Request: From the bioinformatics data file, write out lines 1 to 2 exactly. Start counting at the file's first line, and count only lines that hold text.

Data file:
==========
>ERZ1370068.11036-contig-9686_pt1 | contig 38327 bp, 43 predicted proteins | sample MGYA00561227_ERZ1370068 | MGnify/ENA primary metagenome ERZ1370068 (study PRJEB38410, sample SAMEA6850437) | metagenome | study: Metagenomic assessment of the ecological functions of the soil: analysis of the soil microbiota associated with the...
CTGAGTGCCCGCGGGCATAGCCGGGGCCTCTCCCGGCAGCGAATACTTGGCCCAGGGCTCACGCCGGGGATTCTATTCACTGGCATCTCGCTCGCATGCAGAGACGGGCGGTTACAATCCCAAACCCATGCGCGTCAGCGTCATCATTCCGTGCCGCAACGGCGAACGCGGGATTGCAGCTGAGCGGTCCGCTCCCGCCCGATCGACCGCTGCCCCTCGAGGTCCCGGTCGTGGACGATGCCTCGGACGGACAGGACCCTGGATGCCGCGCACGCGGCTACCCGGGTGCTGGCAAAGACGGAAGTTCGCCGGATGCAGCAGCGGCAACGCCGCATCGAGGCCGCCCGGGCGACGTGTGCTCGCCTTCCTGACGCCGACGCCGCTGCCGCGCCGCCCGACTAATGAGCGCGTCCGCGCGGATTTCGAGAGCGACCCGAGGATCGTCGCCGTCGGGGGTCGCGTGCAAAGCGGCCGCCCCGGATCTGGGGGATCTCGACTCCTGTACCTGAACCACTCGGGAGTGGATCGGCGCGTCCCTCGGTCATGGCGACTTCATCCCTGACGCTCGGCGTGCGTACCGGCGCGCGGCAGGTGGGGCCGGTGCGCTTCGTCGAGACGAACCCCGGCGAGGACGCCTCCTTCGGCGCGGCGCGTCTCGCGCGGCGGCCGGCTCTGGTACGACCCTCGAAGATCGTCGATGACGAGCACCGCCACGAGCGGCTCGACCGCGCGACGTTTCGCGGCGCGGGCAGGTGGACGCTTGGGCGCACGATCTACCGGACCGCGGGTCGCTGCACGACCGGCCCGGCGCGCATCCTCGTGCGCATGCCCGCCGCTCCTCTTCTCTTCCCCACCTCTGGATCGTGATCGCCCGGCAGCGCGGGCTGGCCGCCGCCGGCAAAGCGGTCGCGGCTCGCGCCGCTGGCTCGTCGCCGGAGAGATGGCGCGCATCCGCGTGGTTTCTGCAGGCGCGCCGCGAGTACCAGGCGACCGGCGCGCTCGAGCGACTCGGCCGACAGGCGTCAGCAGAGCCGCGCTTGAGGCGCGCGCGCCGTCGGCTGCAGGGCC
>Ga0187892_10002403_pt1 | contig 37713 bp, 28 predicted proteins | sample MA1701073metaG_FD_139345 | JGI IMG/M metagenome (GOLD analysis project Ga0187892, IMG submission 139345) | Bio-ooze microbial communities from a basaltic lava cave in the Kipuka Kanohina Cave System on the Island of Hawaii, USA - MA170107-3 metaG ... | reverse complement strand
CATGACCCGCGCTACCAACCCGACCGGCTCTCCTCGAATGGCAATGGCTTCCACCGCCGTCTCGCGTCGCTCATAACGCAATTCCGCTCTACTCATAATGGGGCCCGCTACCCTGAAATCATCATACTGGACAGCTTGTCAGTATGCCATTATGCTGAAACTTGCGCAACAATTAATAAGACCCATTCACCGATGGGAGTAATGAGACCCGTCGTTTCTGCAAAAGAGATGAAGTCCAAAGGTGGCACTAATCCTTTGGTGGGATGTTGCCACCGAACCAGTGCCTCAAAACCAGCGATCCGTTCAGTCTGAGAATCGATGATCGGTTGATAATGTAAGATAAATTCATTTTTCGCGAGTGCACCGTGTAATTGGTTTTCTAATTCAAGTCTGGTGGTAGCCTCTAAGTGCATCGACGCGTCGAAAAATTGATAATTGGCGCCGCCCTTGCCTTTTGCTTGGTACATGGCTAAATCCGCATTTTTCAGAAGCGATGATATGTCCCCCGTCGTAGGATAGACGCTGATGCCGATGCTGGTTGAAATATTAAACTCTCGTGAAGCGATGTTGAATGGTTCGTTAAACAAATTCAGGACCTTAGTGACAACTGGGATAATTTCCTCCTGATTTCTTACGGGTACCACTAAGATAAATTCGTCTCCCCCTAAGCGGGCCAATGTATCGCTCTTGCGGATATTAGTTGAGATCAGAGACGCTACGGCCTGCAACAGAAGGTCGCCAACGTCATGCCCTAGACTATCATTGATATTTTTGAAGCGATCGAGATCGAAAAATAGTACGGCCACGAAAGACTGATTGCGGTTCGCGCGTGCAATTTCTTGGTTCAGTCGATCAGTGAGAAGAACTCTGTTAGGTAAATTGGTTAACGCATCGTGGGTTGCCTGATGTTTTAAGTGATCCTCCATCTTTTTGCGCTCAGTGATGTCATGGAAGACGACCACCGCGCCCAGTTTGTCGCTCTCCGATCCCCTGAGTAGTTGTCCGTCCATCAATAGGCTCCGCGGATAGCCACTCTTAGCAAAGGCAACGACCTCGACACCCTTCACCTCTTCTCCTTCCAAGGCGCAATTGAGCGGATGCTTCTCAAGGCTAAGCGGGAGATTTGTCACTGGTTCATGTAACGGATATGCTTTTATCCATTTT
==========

>ERZ1370068.11036-contig-9686_pt1 | contig 38327 bp, 43 predicted proteins | sample MGYA00561227_ERZ1370068 | MGnify/ENA primary metagenome ERZ1370068 (study PRJEB38410, sample SAMEA6850437) | metagenome | study: Metagenomic assessment of the ecological functions of the soil: analysis of the soil microbiota associated with the...
CTGAGTGCCCGCGGGCATAGCCGGGGCCTCTCCCGGCAGCGAATACTTGGCCCAGGGCTCACGCCGGGGATTCTATTCACTGGCATCTCGCTCGCATGCAGAGACGGGCGGTTACAATCCCAAACCCATGCGCGTCAGCGTCATCATTCCGTGCCGCAACGGCGAACGCGGGATTGCAGCTGAGCGGTCCGCTCCCGCCCGATCGACCGCTGCCCCTCGAGGTCCCGGTCGTGGACGATGCCTCGGACGGACAGGACCCTGGATGCCGCGCACGCGGCTACCCGGGTGCTGGCAAAGACGGAAGTTCGCCGGATGCAGCAGCGGCAACGCCGCATCGAGGCCGCCCGGGCGACGTGTGCTCGCCTTCCTGACGCCGACGCCGCTGCCGCGCCGCCCGACTAATGAGCGCGTCCGCGCGGATTTCGAGAGCGACCCGAGGATCGTCGCCGTCGGGGGTCGCGTGCAAAGCGGCCGCCCCGGATCTGGGGGATCTCGACTCCTGTACCTGAACCACTCGGGAGTGGATCGGCGCGTCCCTCGGTCATGGCGACTTCATCCCTGACGCTCGGCGTGCGTACCGGCGCGCGGCAGGTGGGGCCGGTGCGCTTCGTCGAGACGAACCCCGGCGAGGACGCCTCCTTCGGCGCGGCGCGTCTCGCGCGGCGGCCGGCTCTGGTACGACCCTCGAAGATCGTCGATGACGAGCACCGCCACGAGCGGCTCGACCGCGCGACGTTTCGCGGCGCGGGCAGGTGGACGCTTGGGCGCACGATCTACCGGACCGCGGGTCGCTGCACGACCGGCCCGGCGCGCATCCTCGTGCGCATGCCCGCCGCTCCTCTTCTCTTCCCCACCTCTGGATCGTGATCGCCCGGCAGCGCGGGCTGGCCGCCGCCGGCAAAGCGGTCGCGGCTCGCGCCGCTGGCTCGTCGCCGGAGAGATGGCGCGCATCCGCGTGGTTTCTGCAGGCGCGCCGCGAGTACCAGGCGACCGGCGCGCTCGAGCGACTCGGCCGACAGGCGTCAGCAGAGCCGCGCTTGAGGCGCGCGCGCCGTCGGCTGCAGGGCC